Purvis Driving Tips



Purvis Driving Tips
Clay Purvis


Be sure you race car is equipped with the best safety equipment you can buy. Make sure you fit the seat in your car. The safety harness is very important. But the most important thing is your helmet. I told Gene when he was looking at a $50 helmet, "If you got a $50 head, buy a $50 helmet ... for me, I wear the very best helmet Simpson makes.  I think a whole lot of my head and I want all the protection you can get if you happen to hit the wall at 200 miles per hour. I'm often asked about racing suits. Pick one that is made for the type racing you are doing. Fire is a frightening thing and you want as much protection from it as possible.

Practice Purvis-e-mail.JPG (17046 bytes)

It sounds kind of corny, but practice makes perfect in any sport.  I don't practice golf much and I can't play worth a darn. But I've been practicing racing since I was a teenager. Practice is never as much fun as racing to me. But if you don't practice,  if you can't drive the car in practice, then how in the heck are you going to line up with 30 to 40 other people who want do the same thing you want--win. Practice lets you learn your crew and your car. Race car drivers aren't just born ... the good ones practice racing from a very early age. When you are not out there every week, you lose your edge and you know deep down that the drivers who have been out there every week have learned a little something you don't know--that gives them an edge on race day.

 Equipment and set-up

The most important thing to winning is having good equipment and a race set-up in which you have confidence. Our Busch and Winston Cup teams fabricate most of the cars and do most of the set-up  these days. Drivers do very little of the actual work themselves. One of the key elements of our job is to communicate to the crew chief so he can translate the conversation in to a second or two faster. But as a beginner, you probably don't have a paid professional crew. So you have to do the work yourself.  I know, I've been there. I spent years running dirt tracks all over the country, doing nearly all the work myself. Even when I was running for the national dirt championship (Purvis won that three times), I worked hard on the car.  It is important that you learn every nut and bolt on the car. 

You must also know the rules...what you can do to the car and what you can't do to it.  Once you get a good baseline set up, measure and record every setting on the car. Then you have to practice and practice and practice. That's the only way to learn. It is critical that you record each change you make to the car and what effect the change had. No little thing is unimportant. 

When you get a setup in which you have confidence, have enough seat time to know what the car can or can't do, then you  can compete for the checkered flag. Few ill driving race cars win races regardless of the talent behind the wheel. And lots of good driving races cars win races despite the talent behind the wheel especially in those classes below Busch and Winston Cup.


Two things cost lots of money---racing and women. I haven't figured out which one of them is winning the race for number 1. My crew put a decal on the dash of my Busch car once that read, "If it's got boobs or wheels it costs lots of money and causes lots of trouble."  Boy, is that a true statement.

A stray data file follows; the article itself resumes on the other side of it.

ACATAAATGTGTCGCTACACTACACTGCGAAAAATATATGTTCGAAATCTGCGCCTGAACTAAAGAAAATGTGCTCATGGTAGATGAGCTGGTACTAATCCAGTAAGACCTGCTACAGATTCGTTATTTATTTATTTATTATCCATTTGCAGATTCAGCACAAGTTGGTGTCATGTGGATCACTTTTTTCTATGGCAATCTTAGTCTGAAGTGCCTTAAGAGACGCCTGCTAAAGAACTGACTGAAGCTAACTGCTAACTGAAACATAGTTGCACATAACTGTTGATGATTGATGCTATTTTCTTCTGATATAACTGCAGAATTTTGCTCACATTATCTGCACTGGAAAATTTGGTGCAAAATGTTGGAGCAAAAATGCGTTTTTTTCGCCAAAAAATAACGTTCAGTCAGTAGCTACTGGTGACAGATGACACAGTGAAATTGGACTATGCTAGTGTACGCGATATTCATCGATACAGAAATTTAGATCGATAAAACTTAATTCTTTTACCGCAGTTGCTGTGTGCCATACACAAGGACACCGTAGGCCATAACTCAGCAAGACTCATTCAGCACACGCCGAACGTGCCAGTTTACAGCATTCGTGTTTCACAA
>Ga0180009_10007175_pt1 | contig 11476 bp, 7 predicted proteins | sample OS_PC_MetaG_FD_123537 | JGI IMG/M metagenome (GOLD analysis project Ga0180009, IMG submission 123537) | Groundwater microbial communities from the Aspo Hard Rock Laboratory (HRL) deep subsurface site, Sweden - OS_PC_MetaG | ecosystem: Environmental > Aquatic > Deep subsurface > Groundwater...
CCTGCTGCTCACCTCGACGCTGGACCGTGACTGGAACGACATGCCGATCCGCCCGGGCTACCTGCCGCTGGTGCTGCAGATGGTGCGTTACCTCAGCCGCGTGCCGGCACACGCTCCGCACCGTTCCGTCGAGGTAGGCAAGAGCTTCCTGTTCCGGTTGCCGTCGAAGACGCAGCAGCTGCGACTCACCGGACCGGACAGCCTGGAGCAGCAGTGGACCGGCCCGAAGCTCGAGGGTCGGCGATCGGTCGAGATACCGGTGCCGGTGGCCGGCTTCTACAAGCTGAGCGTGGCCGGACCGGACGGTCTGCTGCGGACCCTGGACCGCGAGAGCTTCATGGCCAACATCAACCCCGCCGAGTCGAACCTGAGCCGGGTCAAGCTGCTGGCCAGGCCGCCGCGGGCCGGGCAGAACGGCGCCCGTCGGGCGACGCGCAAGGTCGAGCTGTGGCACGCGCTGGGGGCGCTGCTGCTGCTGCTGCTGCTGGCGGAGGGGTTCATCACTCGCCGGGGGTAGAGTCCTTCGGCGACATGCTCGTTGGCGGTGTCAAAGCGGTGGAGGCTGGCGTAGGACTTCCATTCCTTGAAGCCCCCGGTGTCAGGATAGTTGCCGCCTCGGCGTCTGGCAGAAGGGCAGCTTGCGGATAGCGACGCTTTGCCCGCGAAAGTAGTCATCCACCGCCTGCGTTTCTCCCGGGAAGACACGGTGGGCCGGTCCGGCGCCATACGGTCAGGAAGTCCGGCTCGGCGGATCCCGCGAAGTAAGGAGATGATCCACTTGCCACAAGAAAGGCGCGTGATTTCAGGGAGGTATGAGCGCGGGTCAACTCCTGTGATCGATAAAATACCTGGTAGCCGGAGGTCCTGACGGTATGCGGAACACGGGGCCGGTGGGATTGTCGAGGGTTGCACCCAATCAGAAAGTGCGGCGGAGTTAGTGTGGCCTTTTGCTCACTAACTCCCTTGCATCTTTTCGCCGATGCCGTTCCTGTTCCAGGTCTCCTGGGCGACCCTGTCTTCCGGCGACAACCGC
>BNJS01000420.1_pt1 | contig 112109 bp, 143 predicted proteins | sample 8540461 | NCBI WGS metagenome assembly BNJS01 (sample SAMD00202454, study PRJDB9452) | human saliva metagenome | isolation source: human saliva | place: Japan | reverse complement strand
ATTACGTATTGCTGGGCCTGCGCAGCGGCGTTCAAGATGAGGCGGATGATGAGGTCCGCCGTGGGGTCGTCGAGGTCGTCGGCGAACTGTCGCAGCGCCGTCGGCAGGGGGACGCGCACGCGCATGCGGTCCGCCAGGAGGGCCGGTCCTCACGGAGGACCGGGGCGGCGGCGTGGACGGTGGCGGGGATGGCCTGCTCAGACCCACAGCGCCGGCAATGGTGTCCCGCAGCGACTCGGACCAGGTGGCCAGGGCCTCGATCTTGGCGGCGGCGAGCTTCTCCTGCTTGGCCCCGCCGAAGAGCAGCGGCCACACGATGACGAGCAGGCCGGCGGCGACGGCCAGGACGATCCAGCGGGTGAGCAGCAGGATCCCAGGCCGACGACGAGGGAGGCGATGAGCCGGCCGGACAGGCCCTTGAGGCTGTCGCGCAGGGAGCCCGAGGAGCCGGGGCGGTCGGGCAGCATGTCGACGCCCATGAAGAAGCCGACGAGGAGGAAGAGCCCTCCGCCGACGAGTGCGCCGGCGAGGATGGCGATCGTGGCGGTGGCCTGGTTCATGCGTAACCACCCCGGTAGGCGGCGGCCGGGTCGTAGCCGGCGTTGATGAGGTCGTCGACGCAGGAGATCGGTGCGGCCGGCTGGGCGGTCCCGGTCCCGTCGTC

Everything about racing, if you do it well, costs money. I don't care if you are racing tricycles or Winston Cup cars.  It is not a game for the weak of heart or pocketbook. That's why it is very important you represent your sponsor well on and off the track. A good sponsor can help put lots of fun into racing. So always say good things about your sponsor. Always mention your sponsor name---if you are talking to your hometown Rotary Club or if you happen to be on national TV.  I'm reminded of a line from an old country song where a very poor mother is giving advice to her daughter "You be nice the gentlemen Candy, and they'll be nice to you." It works that way with sponsors too. Of course winning doesn't hurt either. Be sure to use your sponsor's products. I know Gene does a great job of that since Budweiser of Clarksville and Cookeville is his sponsor.


I never dreamed when I started racing on the dirt track in Clarksville, Tennessee that one day I would qualify a Winston Cup car for the Brickyard 400 in Indianapolis or be sitting on the pole for a Busch event at the Daytona Motor Speedway and would be driving cars at speeds close to 200 miles per hour. I've been racing for many, many  years and I've loved all the good times and I've survived the bad times. I've seen good friends die. There may be other things I would have changed in my life, but racing is not one of them. I've been blessed with a sport in which I can compete and one that gives me a great deal of pleasure. Not everyone is that lucky. 

One day I'd love to see my two children, Tom and Clay, drive-- if that is something they decide they want to do. I don't think anyone ought to be pushed into anything they don't want to do.

I guess the last tip is that if racing is something you want to do and it makes you happy... do it if you can afford it. But don't do anything at the expense of other commitments that you've already made. 

And as I told Gene the first night I watched him race,  to be successful all you need to do is hold it wide open, turn left and don't let anyone pass you. 

Happy racing.

Jeff Purvis